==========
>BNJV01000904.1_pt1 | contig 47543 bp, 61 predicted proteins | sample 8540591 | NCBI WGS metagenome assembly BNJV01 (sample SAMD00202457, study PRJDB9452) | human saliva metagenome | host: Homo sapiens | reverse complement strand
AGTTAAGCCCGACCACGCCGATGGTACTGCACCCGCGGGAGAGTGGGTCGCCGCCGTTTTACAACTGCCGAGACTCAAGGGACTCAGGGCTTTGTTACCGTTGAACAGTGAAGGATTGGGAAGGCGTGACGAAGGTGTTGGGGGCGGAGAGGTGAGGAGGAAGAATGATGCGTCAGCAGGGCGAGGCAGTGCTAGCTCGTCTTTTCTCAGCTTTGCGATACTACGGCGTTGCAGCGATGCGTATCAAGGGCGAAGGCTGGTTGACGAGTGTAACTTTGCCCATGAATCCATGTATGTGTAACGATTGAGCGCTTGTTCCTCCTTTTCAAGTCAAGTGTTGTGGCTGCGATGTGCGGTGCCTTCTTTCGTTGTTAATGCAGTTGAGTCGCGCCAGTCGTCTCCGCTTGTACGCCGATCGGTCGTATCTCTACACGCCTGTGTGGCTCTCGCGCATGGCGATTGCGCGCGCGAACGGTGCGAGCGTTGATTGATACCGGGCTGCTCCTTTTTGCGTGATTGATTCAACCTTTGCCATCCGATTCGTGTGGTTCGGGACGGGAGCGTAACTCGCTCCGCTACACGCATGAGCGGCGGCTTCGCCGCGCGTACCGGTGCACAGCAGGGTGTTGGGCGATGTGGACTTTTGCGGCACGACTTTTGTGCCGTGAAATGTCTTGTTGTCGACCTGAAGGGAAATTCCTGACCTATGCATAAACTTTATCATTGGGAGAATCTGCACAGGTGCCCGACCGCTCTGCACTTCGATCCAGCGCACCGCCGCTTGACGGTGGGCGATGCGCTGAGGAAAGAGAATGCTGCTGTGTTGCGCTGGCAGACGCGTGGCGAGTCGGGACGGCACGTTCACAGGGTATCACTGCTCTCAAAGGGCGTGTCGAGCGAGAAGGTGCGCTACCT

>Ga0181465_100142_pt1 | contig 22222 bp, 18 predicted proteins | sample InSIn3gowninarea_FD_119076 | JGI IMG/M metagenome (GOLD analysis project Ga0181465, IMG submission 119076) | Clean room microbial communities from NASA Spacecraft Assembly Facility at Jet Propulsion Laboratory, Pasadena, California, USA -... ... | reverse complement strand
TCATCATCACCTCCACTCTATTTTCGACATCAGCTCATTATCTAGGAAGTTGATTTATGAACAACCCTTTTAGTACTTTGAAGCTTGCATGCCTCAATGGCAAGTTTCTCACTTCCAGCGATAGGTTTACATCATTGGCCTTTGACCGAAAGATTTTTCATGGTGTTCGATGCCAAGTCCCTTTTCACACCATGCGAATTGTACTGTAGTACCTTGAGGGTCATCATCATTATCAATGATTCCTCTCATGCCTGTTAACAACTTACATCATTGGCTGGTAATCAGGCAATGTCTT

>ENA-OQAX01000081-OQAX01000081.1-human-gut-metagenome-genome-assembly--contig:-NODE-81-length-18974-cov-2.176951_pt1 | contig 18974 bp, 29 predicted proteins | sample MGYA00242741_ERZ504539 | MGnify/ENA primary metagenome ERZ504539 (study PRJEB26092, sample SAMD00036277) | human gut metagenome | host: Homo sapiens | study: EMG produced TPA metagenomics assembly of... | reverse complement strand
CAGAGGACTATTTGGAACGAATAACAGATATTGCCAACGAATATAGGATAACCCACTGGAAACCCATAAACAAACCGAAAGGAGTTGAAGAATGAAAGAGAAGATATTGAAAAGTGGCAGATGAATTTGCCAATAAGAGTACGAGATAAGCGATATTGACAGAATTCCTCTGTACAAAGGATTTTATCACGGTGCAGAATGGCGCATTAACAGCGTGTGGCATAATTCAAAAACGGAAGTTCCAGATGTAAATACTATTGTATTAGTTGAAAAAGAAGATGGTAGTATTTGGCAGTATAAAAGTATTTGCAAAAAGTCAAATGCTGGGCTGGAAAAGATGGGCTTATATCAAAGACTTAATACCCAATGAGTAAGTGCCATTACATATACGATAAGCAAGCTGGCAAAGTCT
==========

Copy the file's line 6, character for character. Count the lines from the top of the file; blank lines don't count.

CAGAGGACTATTTGGAACGAATAACAGATATTGCCAACGAATATAGGATAACCCACTGGAAACCCATAAACAAACCGAAAGGAGTTGAAGAATGAAAGAGAAGATATTGAAAAGTGGCAGATGAATTTGCCAATAAGAGTACGAGATAAGCGATATTGACAGAATTCCTCTGTACAAAGGATTTTATCACGGTGCAGAATGGCGCATTAACAGCGTGTGGCATAATTCAAAAACGGAAGTTCCAGATGTAAATACTATTGTATTAGTTGAAAAAGAAGATGGTAGTATTTGGCAGTATAAAAGTATTTGCAAAAAGTCAAATGCTGGGCTGGAAAAGATGGGCTTATATCAAAGACTTAATACCCAATGAGTAAGTGCCATTACATATACGATAAGCAAGCTGGCAAAGTCT